While 50 Cent made light of the situation, in mid-February U.S. Bankruptcy Judge Ann M. Nevins wondered if the rapper was being outright dishonest and called him back to bankruptcy court. As she told the rapper’s attorney, James Berman, during that court session: “I’m concerned about allegations of nondisclosure or a lack of transparency in the case.”
“There’s a purpose of having a bankruptcy process be transparent, and part of that purpose is to inspire confidence in the process,” the judge said. She added that bankruptcy court is where “an honest but unfortunate debtor can come into court and seek relief.”
“When that process becomes very public, the need for transparency, I believe, is even higher,” she said.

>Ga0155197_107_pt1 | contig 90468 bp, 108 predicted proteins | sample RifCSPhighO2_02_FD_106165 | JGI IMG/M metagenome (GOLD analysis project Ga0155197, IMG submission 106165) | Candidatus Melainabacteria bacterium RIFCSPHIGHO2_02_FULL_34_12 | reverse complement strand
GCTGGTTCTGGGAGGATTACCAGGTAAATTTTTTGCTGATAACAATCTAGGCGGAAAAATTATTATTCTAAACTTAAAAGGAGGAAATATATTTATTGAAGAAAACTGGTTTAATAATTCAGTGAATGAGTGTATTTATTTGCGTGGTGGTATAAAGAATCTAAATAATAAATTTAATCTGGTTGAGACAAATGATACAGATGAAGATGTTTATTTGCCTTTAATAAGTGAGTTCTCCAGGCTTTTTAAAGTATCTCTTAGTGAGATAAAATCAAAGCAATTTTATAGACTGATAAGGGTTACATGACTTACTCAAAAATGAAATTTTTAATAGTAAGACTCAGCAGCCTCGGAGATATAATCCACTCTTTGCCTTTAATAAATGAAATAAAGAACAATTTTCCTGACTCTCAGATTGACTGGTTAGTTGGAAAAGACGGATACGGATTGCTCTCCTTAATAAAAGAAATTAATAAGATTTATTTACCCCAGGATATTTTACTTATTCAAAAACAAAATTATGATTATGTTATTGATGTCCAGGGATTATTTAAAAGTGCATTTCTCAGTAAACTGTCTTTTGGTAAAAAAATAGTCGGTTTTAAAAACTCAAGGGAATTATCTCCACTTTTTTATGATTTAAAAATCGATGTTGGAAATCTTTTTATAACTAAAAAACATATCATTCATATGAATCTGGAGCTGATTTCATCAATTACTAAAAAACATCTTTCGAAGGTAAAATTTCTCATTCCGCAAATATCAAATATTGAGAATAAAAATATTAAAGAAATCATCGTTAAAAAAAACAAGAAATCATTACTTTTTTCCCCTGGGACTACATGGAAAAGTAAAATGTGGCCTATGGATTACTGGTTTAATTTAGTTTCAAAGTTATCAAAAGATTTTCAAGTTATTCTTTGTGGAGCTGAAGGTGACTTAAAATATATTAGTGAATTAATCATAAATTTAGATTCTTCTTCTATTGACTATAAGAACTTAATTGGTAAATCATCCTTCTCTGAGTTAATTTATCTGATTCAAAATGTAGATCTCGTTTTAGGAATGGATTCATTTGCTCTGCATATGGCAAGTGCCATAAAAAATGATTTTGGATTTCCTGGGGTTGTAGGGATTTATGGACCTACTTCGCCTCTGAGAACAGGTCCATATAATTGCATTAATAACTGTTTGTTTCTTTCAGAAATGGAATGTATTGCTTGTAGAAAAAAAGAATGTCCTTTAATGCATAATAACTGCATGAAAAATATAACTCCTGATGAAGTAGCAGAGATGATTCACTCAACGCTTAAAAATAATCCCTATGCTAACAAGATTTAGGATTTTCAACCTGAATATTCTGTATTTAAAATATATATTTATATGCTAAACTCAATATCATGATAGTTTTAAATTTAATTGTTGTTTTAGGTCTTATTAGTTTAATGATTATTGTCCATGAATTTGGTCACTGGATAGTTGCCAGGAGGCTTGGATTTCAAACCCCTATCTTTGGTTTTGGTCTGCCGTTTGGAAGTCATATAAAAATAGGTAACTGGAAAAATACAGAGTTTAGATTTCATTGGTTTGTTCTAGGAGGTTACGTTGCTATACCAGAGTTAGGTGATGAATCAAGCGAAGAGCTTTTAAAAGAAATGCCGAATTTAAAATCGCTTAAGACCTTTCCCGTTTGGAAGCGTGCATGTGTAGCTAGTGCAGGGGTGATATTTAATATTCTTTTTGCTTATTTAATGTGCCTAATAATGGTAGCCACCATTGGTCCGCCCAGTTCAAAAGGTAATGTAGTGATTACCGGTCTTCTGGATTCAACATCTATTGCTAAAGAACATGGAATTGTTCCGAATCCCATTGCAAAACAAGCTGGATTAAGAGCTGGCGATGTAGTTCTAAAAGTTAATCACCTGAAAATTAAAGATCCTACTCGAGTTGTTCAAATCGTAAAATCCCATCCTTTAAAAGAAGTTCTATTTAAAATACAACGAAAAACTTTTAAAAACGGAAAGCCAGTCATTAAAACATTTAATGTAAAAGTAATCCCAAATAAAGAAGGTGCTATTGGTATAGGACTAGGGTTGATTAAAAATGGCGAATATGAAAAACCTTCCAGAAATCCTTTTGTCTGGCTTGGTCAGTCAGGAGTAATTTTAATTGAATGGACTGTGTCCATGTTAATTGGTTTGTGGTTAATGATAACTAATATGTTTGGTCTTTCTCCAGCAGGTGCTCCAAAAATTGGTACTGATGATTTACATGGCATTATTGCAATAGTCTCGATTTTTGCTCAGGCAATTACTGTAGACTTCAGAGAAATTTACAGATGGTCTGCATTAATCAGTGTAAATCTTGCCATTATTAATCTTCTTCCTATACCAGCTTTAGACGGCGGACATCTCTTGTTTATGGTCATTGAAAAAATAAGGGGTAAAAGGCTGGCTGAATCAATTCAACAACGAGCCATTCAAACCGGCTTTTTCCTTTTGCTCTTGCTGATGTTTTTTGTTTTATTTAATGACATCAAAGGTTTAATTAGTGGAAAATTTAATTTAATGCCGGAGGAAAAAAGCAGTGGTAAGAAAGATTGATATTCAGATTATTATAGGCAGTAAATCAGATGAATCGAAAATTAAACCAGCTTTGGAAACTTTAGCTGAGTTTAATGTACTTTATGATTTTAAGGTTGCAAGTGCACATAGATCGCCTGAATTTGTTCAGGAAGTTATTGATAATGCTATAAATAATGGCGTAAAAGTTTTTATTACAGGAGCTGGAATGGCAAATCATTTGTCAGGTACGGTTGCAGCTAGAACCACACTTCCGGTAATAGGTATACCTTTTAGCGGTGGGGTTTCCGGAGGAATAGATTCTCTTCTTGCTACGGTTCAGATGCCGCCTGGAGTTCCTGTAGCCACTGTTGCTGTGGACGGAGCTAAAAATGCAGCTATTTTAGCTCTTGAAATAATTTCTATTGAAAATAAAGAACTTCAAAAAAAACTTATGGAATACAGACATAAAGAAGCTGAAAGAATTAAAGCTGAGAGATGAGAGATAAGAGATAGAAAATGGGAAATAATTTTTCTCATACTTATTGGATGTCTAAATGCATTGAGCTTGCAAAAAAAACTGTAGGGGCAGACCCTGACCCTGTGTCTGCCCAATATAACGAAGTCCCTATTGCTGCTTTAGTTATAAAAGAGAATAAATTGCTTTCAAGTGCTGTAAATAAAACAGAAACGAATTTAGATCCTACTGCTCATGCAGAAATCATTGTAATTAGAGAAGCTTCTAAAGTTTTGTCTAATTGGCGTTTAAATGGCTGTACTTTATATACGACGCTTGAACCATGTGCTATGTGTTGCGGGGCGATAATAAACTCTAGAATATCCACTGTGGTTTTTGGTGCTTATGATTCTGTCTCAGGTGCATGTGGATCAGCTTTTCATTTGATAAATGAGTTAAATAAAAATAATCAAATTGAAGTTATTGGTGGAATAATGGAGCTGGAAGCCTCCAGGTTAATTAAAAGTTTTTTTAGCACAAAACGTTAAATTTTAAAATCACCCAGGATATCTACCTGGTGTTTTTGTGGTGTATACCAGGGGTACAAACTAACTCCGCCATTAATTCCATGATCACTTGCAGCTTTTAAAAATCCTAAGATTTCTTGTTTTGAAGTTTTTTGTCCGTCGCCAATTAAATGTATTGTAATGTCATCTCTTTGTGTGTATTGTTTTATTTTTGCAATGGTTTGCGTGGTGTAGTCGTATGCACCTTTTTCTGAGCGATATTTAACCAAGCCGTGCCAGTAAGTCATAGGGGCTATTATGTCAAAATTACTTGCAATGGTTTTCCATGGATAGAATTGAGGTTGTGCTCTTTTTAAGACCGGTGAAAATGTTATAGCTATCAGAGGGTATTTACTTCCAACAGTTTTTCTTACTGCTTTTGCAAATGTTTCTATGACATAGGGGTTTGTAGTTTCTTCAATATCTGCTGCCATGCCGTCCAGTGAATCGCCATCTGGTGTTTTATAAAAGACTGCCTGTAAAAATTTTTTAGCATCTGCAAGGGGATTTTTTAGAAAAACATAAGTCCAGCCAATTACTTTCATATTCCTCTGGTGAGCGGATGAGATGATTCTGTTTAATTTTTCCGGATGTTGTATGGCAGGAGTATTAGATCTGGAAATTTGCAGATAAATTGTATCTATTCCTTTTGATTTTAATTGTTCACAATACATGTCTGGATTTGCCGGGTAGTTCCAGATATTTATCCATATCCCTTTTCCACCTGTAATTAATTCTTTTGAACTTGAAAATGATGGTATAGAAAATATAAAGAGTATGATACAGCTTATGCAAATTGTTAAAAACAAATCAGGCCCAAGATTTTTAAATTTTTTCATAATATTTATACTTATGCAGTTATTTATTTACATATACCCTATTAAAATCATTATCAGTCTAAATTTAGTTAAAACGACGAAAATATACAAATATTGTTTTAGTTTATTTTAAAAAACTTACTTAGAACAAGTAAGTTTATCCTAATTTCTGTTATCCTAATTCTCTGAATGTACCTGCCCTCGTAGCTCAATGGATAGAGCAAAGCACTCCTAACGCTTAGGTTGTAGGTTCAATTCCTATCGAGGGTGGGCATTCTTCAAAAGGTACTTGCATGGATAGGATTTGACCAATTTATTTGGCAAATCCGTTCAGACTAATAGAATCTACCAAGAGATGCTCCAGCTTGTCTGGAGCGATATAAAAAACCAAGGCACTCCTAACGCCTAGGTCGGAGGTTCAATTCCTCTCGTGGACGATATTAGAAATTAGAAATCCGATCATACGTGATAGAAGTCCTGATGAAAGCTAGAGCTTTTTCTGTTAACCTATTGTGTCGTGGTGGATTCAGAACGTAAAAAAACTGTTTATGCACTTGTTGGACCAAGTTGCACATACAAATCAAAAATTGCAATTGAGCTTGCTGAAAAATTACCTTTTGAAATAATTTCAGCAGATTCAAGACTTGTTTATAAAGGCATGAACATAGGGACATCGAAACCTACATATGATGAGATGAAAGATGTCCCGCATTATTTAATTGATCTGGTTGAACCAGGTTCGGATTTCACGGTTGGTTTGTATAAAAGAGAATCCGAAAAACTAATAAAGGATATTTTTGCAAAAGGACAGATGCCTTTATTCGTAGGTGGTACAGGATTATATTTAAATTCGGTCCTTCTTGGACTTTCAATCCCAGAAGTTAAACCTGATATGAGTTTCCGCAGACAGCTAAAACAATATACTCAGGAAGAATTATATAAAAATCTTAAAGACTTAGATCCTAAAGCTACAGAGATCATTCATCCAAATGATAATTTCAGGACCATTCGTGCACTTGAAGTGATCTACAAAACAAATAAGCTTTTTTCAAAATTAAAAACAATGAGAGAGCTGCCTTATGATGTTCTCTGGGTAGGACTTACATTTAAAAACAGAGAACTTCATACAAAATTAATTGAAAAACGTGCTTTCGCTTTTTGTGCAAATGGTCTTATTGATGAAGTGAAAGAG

Additionally, Judge Nevins ordered the rapper to appear in court. The rapper’s legal team issued a statement saying he would appear in court “to make sure that all questions have been addressed.”
Meanwhile, his lawyers assured the judge that “Mr. Jackson has been forthcoming and transparent with all creditors.”
But that’s not the story that his creditors are claiming. The issue of 50 Cent’s potential mockery of bankruptcy court was brought up in court papers that were filed this past January. In those papers, three claimants in the bankruptcy case – headphone maker Sleek Audio, SunTrust Bank, and 50 Cent’s ex-girlfriend Lastonia Leviston – claim that they’re owed a combined $29 million.
The claim also raises the issue that in addition to posting pics of him swaddled in money, the rapper has also posted pictures of huge public performances he most likely was paid for – despite the fact that he hasn’t reported the earnings to bankruptcy court.